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Fiscal Policy, Growth and Income Distribution in the UK and the US

Keshab Bhattarai (), Jonathan Haughton () and David Tuerck

No 8607, EcoMod2015 from EcoMod

Abstract: Income and income inequality increased substantially in the UK during the industrial revolution. Income inequality was the worst around 1880. This triggered enactments of more egalitarian tax and transfer system and halved the income inequality by the 1960s. Inequality has risen again with fiscal system reforms in the last five decades. As the taxes and transfers affect different categories of households and firms differently a multi-household multisectoral DCGE model of the UK and the US are appropriate modelling frameworks for such analyses. Providing such analysis for fairer system of taxes, apparently missing from the existing literature, is the main contribution of this paper.By analysing solutions of a dynamic computable general equilibrium (DCGE) model it is shown how policies could be designed for the optimal equitable paths of UK economy in the 21st century. We also found replacing the existing taxes by fair taxes to be favourable for growth and distribution in the US. Whether the growth enhancing and inequality reducing objectives could be achieved in the long run depends on the type of labour-leisure and consumption saving choices of low as well as the high income households and changes in the pattern of use of capital or labour input by firms in response to the public policies that often aim on achieving higher rate of growth with greater equality of income and utility for all types of UK households. It is also clear from the model that tax-reforms designed to tackle short-run problem have very detrimental effects on long run growth and may not be helpful in reducing the inequality in the distribution of income. Thus there is a clear trade-off between growth and equality. The greater equality in income alone does not automatically guarantee greater welfare for everyone no matter what the configuration of the social welfare function is. The bottom line is that the levels of consumption and utility cannot grow when the economy is not growing.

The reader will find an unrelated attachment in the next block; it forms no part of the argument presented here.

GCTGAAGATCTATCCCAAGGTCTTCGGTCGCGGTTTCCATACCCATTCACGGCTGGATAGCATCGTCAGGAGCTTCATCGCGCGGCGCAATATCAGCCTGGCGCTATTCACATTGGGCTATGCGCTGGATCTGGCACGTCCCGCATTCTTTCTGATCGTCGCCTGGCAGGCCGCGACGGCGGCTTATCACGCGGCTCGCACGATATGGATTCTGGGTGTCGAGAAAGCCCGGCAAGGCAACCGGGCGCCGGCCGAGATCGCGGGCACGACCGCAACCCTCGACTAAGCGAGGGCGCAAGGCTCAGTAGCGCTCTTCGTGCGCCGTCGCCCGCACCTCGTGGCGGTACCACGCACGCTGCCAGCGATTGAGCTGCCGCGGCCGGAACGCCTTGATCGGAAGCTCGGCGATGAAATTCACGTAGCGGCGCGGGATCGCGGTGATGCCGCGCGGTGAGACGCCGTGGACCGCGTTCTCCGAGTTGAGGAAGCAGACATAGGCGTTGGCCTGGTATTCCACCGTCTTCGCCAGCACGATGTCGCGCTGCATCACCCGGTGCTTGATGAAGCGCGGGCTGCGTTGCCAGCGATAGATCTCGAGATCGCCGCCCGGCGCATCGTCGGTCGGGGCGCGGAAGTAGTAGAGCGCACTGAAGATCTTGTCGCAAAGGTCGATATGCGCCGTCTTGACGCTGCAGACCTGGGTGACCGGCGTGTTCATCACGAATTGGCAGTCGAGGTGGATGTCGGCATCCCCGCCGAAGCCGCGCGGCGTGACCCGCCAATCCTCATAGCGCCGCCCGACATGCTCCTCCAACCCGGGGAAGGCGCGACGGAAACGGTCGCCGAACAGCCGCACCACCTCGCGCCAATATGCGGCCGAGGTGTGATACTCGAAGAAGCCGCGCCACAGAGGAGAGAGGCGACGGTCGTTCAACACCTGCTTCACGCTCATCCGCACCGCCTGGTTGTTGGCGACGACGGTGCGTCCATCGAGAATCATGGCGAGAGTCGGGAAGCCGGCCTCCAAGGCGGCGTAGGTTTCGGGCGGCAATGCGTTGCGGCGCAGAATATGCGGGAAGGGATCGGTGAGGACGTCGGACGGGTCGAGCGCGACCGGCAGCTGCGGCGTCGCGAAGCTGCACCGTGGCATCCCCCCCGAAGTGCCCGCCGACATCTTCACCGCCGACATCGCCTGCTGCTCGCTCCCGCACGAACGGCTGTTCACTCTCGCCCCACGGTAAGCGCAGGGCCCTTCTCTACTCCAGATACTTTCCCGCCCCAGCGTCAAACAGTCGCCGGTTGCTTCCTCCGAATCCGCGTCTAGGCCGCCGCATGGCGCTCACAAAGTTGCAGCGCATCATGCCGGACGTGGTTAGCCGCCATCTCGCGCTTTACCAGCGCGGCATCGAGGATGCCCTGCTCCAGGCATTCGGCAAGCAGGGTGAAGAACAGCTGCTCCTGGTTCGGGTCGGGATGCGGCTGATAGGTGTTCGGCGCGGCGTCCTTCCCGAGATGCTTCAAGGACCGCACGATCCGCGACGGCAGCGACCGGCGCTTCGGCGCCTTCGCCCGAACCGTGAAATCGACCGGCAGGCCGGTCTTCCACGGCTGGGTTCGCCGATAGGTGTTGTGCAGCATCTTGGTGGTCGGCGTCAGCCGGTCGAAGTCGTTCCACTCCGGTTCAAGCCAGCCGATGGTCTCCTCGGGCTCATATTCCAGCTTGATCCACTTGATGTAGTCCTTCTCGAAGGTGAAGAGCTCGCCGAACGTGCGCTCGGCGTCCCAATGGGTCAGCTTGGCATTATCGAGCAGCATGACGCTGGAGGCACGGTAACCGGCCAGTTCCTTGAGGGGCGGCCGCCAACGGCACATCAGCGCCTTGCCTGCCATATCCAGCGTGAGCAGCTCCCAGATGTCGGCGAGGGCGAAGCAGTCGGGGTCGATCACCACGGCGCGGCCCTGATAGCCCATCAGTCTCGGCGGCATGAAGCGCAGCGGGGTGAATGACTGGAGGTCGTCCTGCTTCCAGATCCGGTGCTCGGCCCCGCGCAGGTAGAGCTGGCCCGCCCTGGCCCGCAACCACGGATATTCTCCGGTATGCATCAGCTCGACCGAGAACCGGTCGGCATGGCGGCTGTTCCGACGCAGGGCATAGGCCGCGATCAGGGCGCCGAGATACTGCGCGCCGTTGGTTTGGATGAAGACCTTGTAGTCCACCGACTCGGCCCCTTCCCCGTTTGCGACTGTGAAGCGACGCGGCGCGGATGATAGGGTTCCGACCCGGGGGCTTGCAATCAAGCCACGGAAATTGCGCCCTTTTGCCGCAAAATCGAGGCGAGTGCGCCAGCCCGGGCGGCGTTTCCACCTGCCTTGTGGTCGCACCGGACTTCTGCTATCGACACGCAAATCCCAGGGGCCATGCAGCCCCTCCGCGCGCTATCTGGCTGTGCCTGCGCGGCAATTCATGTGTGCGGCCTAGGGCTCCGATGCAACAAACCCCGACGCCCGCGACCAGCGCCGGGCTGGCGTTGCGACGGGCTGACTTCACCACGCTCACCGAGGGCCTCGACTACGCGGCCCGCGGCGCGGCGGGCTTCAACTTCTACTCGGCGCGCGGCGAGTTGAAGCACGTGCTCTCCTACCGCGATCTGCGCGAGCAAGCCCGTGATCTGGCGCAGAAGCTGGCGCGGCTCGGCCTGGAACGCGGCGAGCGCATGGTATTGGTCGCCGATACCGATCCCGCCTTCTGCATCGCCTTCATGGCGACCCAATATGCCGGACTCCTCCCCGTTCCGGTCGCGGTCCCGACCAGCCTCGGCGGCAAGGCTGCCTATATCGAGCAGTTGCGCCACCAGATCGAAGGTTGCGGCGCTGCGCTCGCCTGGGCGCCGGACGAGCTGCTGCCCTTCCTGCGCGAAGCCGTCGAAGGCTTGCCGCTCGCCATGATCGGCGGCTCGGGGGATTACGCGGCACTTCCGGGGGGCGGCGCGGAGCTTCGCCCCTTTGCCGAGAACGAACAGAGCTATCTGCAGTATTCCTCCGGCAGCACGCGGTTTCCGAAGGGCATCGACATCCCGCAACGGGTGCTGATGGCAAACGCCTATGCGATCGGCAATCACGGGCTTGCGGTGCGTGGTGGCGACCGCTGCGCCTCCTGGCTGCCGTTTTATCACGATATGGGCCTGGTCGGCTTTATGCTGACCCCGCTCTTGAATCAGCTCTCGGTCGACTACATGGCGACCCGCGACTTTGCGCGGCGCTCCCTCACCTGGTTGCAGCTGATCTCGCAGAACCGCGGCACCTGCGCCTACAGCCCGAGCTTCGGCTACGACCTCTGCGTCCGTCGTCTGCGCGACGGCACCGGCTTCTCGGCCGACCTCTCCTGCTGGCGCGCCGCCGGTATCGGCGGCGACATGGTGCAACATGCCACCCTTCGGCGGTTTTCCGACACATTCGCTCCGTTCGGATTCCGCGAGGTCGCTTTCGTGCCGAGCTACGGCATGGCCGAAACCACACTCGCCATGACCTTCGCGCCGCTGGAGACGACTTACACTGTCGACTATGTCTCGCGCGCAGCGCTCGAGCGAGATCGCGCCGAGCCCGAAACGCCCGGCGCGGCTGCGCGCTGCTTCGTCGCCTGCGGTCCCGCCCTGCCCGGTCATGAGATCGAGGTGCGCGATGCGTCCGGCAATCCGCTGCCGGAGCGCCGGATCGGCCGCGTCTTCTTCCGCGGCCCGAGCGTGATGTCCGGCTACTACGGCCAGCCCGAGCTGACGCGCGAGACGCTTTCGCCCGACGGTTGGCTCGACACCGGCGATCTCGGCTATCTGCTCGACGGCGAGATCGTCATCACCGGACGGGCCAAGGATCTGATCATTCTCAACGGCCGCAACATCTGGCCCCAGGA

Keywords: UK and USA; General equilibrium modeling; Public finance (search for similar items in EconPapers)
New Economics Papers: this item is included in nep-pbe and nep-upt
Date: 2015-07-01
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